Great Pretender (2020)
Makoto Edamura is Japan's greatest con-man. Or at least, that's what he thinks until he's bested by Laurent Thierry, a suave and masterful gentleman thief who eyes up the young Edamura to join his globe-trotting crew as his apprentice. Traveling the world from San Francisco to Singapore, London and beyond, Edamura learns the tricks of the trade as he cons the criminal elite's most dastardly plutocrats while growing up along the way, all tinged with the same sense of humor that you'd find in any of the Ocean's movies. Directed by Hiro Kaburagi (91 Days, Speed Grapher) and written by screenwriter Ryota Kosawa, Great Pretender is a death-defying, high-wire heist drama packed with a dazzling art design, beautiful vistas, and an infectiously jazzy score.
Gurren Lagann (2007)
Gurren Lagann is a modern classic you have the chance to revisit on Netflix. Set in a world where humanity is forced to live in underground colonies, not even fully aware that the surface is the domain of the terrifying Spiral King and his robot-piloting crew of monsters, the series never-ending sense of escalation and the dynamism, courtesy of director Hiroyuki Imaishi, allow it to reach the very ends of the universe, making the show stay true to its own message about humanity’s endless possibilities. While it proudly showcases its many mecha anime influences, it has enough identity of its own to have become a new icon in the genre ever since then. Of course, it helps that the show is a vividly colorful animation feat, one where ludicrous fights give idiosyncratic artists the chance to imprint through rough line art and wild posing, an excellent argument that fluidity by itself isn’t all that makes animation exciting. If that isn't enough, know that much of the same production team returned for KILL la KILL, also available on Netflix; beware that it’s a messier endeavor—arguably more ambitious, but also much less satisfying than the straightforward yet perfectly constructed anti-oppression tale of Gurren Lagann.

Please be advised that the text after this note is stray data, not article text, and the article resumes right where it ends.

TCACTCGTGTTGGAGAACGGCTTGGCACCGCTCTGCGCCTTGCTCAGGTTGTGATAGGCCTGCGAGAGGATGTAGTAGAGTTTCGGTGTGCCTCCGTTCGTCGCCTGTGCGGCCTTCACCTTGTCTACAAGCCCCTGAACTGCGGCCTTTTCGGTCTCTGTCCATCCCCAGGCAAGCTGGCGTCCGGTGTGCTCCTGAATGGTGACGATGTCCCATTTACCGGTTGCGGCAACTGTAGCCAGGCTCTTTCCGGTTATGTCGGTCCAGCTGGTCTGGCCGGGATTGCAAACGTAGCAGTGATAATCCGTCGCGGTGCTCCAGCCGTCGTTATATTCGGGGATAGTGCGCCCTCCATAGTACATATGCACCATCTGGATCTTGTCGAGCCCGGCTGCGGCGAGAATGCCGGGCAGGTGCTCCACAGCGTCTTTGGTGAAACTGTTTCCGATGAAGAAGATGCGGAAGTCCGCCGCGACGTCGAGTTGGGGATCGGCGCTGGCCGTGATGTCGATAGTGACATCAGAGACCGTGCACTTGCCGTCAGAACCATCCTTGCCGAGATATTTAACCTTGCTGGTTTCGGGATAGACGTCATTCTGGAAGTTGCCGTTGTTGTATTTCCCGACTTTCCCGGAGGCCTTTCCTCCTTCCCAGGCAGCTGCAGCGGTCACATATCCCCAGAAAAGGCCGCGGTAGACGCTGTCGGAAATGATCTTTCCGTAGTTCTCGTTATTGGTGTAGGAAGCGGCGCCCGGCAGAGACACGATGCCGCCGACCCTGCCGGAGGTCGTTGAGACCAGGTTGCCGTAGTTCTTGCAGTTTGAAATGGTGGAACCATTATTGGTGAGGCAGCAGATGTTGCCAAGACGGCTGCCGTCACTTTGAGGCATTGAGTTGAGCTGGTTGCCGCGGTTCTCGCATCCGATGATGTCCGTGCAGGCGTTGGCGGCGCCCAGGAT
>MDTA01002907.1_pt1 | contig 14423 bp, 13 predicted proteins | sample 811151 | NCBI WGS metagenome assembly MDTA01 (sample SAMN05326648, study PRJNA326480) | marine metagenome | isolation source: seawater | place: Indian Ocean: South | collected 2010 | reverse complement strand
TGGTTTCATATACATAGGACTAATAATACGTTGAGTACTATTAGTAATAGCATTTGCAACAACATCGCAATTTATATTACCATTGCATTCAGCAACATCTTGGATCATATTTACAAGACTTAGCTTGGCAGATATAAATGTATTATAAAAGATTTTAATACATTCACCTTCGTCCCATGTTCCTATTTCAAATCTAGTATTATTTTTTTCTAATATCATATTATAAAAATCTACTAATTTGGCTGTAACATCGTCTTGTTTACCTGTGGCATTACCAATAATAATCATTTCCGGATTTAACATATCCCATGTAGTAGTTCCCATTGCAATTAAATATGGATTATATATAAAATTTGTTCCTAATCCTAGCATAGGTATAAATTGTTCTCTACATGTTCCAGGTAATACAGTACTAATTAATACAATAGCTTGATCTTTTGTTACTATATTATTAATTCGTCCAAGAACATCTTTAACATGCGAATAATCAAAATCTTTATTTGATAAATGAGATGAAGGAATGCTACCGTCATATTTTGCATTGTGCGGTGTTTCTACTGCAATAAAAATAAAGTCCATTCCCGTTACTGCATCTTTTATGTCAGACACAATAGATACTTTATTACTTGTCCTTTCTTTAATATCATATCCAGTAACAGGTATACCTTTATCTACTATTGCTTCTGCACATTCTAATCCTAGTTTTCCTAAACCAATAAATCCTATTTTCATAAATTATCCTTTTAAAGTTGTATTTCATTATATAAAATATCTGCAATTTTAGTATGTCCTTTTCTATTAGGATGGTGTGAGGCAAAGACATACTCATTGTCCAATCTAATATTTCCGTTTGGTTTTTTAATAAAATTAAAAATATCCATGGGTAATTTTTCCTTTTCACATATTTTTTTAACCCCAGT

Hunter x Hunter (2011)
If we're talking about narrative and thematically compelling action anime, the king might very well be Yoshihiro Togashi's Hunter x Hunter. While there's more directorial oomph to the 1999 incarnation, it's easier to recommend the cohesive vision and satisfying end of the 2011 version. For those of you still not acquainted with the series, Hunter x Hunter starts off with the young Gon Freecss, who is following his missing dad's path and taking a practical exam to become a Hunter, a special title for adventurers of the world. What first appears to be an unassuming tale keeps on growing in scale and ambition, eventually forming large arcs that tackle genre staples like heroes' lack of concern for their own well-being, while staying a very touching and entertaining narrative on its own right. The interconnected narrative threads spun from the massive cast prove that Togashi isn't just a conceptually interesting creator, he's a masterful storyteller as well. Hunter x Hunter's true potential takes a while to surface, but once it does it'll stand a chance to become one of your favorites.
Japan Sinks: 2020 (2020)
Pyeon-Gang Ho and Masaaki Yuasa's adaptation of Sakyo Komatsu's 1973 disaster novel takes the original premise and updates it for the modern era. When Japan is rocked by a major earthquake, the Mutō family is forced to band together to weather the cascade of subsequent disasters and perils that follow in its wake. Japan Sinks: 2020 is a harrowing watch, particularly in a post-Fukushima disaster, post-COVID-19 world. As the family journeys across the country in search of refuge amidst an onslaught of environmental dangers and malicious opportunists, death comes swiftly and indiscriminately for both loved ones and strangers alike. With a gorgeous theme song composed by the inimitable Ryuichi Sakamoto and a pulse-pounding score by composer Kensuke Ushio, Japan Sinks: 2020 is a testament to the resilience of the human spirit in the face of unfathomable adversity and unprecedented environmental horror.
Jojo's Bizarre Adventure (2012– )
Jojo's Bizarre Adventure is a name you maybe already know, since its serialization began in the '80s and is still going strong nowadays and its fandom is thriving all around the world. Though some things remain constant—like the physical manifestations of powers named Stands, the musical themes, and the approach to confrontations that’s more akin to competitive puzzle solving than actual fighting—Jojo manages to stay fresh thanks to its unmatched ability to reinvent itself with each season. Not many franchises could afford to transition from a worldwide saga versus a foe so dangerous the whole world might be at stake to a group of dorky friends keeping their small town safe, and turn them both into iconic stories all the same. The anime adaptation at its best also manages to render Hirohiko Araki's colorful, striking art into equally inventive sequences.
Kill la Kill (2013-2014)